Police declared Mrs. Chenevert, an
other of the victims, formerly lived
in St. John, and that the letter con
tained information “that only a close
friend or relative would have know.”
MINNEAPOLIS, April 27 (JP).—
Found a mile from her home after
being kidnaped in an automobile by a
strange man, 5-year-old May Lou Car
line was safe in her home last night,
unharmed by her experience.
The girl was found wandering about
a public park four hours after she was
snitched away as she played with a
brother and two other children near
her home.
Traps Kidnapers
j A filling station operator, who armed
1 with a pistol rescued Charles M.
iKella, jr.. 28, from three kidnapers
after he had been compelled to ride
through East Texas in the closed rear
compartment of his own motor car.
Two of the alleged abductors were
captured, one by Mrs. McKee and her
I husband, and the other by officers,
i soon after the trio had stopped at
Mrs. McKee's filling station at Win
field and attempted to trade a shot
gun for some gasoline.
—Wide World Photo.
“Baby Face” Nelson, Dillin
ger Gunner. Making Last
Stand Against Law.
(Continued From First Page.)
traveled in is bearing Wisconsin li
cense plates 3731. He is known to
have had a machine gun with him
when he and the other members of
the Dillinger gang escaped Sunday
night at Mercer, where Baum and a
private citizen were killed and four
other persons were wounded.
The car was owned by a resident
of Merrill. Wis.. whose name was not
ascertained immediately.
Indian Says Gangster Carried Three
LAC DU FLAMBEAU. Wis.. April 27
(A3).—Ollie Catfish, an Indian, was the
unwilling companion of a man believed
| to be George Baby Face” Nelson, Dil
i linger gangster, who had stolen an
1 automobile near here and eluded a
trap set by Federal agents today.
Catfish said he had been forced to
give directions to the gangster.
I The man who answered the de
scription of Nelson is believed to have
spent two days in an Indian shack at
Fence Lake, in the Lac du Flambeau
district. Last night he left the shack
and stole the car of Adolph Getz, a
Merrill rural letter carrier.
Picking up Catfish, the gangster,
who, the Indian said, carried three
pistols, forced the Indian to show him
the way to highway 70, which leads
w/est to Fifield.
There the Indian was forced from
the car and walked back to the town,
where he described his captor as a
man of about 40. five feet tall and
speaking in an unusually high voice.
Nelson turned toward Fifield on
highway 7(. Catfish reported.
Thompson Markward Memorial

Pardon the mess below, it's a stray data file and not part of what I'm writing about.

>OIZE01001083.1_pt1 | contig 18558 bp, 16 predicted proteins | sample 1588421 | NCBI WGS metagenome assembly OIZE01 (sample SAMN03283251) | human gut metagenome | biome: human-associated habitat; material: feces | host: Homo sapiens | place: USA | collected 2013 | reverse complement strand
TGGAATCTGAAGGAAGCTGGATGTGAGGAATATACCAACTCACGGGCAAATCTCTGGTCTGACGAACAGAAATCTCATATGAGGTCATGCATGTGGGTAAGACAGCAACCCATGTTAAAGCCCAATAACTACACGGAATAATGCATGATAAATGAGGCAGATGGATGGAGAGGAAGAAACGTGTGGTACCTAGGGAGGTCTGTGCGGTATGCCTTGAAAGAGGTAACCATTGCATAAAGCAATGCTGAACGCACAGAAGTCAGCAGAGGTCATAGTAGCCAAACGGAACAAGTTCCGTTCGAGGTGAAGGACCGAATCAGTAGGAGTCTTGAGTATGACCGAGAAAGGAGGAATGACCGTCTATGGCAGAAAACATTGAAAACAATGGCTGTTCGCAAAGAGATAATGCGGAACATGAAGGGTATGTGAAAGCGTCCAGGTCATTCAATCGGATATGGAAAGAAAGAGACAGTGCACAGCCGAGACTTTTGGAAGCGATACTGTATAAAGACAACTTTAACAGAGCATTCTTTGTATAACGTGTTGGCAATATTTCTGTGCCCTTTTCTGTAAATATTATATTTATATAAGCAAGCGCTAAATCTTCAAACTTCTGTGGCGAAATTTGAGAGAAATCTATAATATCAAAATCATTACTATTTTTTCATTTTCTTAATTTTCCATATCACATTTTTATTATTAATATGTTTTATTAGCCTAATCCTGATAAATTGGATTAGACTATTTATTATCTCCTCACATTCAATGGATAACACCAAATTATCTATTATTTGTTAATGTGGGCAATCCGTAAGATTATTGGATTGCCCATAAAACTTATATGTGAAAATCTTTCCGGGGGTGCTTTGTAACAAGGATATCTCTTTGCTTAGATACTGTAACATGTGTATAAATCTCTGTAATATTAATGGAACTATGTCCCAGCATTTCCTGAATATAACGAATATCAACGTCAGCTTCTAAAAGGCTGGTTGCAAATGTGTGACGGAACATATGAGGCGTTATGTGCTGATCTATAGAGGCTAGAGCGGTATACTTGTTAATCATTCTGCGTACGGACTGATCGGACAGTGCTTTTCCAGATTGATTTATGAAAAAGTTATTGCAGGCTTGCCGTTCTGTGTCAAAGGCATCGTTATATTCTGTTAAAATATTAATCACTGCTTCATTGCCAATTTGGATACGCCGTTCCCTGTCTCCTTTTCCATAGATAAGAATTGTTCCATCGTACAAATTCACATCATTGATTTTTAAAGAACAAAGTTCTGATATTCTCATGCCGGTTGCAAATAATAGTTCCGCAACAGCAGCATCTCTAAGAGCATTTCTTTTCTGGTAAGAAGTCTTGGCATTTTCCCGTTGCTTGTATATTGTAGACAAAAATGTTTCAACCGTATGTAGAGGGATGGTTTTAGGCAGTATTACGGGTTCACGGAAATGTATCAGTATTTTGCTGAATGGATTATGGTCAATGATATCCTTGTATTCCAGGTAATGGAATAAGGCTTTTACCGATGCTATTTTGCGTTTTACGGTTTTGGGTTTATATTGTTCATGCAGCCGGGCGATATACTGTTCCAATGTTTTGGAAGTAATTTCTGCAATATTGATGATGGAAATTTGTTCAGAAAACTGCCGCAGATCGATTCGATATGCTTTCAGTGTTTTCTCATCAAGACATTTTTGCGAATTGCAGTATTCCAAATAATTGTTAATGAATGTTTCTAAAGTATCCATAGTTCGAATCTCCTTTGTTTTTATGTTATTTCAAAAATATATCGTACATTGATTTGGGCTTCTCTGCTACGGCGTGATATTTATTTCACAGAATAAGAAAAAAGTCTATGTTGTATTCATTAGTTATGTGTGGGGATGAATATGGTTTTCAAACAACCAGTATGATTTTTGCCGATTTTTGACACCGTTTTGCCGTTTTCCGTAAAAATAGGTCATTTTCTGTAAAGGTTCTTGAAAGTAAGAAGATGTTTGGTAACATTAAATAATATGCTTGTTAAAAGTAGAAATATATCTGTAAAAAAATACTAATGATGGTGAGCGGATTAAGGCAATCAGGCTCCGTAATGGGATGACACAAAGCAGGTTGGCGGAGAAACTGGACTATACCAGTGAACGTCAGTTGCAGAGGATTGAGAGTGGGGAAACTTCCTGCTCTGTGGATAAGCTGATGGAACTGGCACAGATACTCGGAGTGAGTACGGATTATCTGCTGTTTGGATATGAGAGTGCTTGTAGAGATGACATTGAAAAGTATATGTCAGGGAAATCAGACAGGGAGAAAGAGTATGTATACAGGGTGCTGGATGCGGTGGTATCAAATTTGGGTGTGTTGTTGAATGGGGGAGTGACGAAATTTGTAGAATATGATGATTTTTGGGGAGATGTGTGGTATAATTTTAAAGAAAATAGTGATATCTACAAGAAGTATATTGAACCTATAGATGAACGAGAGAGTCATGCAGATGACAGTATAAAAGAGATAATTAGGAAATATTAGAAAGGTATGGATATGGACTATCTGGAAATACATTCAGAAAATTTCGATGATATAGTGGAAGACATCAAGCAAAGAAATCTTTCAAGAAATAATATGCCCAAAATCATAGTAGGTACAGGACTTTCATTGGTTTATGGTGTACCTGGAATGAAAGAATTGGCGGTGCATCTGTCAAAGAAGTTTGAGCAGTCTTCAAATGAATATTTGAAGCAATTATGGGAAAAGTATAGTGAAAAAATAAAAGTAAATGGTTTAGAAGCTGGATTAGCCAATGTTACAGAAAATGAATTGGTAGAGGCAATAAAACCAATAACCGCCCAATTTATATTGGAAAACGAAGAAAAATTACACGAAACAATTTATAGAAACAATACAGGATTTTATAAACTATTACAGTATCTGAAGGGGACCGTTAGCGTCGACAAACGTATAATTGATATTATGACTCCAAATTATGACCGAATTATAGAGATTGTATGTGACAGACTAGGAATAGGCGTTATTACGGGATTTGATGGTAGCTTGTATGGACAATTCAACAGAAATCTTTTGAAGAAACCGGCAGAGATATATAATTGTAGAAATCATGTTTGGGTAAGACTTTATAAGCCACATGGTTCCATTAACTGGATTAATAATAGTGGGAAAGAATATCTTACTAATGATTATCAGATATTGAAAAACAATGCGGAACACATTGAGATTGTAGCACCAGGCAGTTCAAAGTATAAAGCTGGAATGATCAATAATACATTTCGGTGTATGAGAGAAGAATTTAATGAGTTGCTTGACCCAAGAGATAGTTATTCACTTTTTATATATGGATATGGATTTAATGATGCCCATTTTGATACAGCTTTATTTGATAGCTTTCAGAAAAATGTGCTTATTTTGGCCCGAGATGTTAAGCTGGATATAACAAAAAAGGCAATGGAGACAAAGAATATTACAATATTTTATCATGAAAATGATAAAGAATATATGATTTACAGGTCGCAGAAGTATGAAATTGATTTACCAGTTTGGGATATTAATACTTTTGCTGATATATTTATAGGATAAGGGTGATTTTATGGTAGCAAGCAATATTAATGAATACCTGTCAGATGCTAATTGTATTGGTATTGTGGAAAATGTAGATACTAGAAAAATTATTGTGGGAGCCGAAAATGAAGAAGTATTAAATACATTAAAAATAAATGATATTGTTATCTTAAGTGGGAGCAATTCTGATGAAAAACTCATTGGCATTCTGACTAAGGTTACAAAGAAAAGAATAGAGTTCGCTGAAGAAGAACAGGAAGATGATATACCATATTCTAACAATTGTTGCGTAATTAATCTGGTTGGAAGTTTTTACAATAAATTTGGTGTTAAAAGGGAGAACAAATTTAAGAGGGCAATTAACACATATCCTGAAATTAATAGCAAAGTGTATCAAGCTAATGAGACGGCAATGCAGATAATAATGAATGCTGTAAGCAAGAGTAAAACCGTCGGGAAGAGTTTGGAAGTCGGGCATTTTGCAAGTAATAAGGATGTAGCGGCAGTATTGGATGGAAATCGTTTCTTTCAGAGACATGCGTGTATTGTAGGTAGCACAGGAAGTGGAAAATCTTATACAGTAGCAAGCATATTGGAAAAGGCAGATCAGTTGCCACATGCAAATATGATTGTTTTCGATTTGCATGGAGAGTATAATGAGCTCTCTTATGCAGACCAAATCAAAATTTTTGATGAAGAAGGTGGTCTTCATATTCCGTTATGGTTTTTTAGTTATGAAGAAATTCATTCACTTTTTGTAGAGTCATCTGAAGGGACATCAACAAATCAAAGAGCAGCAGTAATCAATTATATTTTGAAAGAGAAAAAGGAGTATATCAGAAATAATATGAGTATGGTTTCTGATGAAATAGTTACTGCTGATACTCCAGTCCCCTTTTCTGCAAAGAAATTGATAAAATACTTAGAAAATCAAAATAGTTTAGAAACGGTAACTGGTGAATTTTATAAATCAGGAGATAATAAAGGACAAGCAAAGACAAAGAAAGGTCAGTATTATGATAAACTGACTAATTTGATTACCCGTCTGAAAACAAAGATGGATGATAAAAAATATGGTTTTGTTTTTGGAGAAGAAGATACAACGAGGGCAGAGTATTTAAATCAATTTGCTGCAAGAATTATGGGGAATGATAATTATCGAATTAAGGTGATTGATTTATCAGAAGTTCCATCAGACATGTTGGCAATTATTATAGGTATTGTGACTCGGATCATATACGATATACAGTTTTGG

Dedication Will Be This
Mrs. Franklin D. Roosevelt was to
take part in dedication ceremonies
this afternoon for the Thompson
Markward Memorial. The building
has been erected under supervision of
the executors of the estate of Mrs.
Flora B. Thompson with funds left
by her for that purpose.
The keys of the building will be
presented by George W. White to
the Board of Trustees of the Young
Women's Christian Home and the
dedication will follow.
Bishop James E. Freeman and Dr.
Joseph R. Sizoo will assist in the
Jury Gives Broker's Patron Ver
dict Without Testimony.
The unusual situation of a jury re
turning a verdict for the defendant
without the testimony of a single de
fense witness was presented in Dis
trict Supreme Court today in the case
of Dillon, Read & Co., New York
brokerage firm, against Arthur J.
Bourassa of the Wardman Park Hotel.
The plaintiff sought to recover
$1,600 as result of a stock deal in
volving an order of Bourassa for Ca
nadian Pacific shares in April, 1930.
The defendant claimed he canceled
the order before the brokerage firm
delivered the stock here, which was
refused in his name by the Riggs
National Bank. Dillon, Read & Co.
asked the court to reimburse it for
the price of the stock, which was
thrown back on its hands.
Bourassa was not present at the
trial, but was represented by his at
torney, Leonard A. Block.
St. Paul Doctor Reveals
How He Was Forced
to Treat Dillinger.
By the Associated Press.
ST. PAUL, April 27.—Dr. Clayton
May of Minneapolis told today hew
he was given the choice of treating
John Dillinger for a gunshot wound
or of being "rubbed cut” with a ma
chine gun.
As he told the story. Dr. May ner
vously paced the cel! where he is
being held to await the action of a
Federal grand jury on charges that
he narbored the fugitive desperado.
The physician said he was enticed
from his office on the forenoon of
March 31—the day Dillinger was
wounded by City Detective Henry
Cummings — and was repeatedly
threatened with death. He was kept
under a close guard by a Dillinger
henchman while his nurse, Mrs. Au
gusta Salt--also held on a charge of
harboring the Indiana killer—was im
prisoned in her own home.
Lured to an Alley.
Dr. May said he was lured to an
alley, where Dillinger. wounded, sat
in a car, and was then forced to
drive the outlaw’s car to the home of
his nurse, who is the mother of three
.Lit J I
I "Eugene Green, a former patient of
I mine." Dr. May recalled, “came to my
* office and told me a man was In
jured In a still explosion and wanted
me to come out and give him first aid.
"He and a woman drove me near
an alley, pointed to a machine and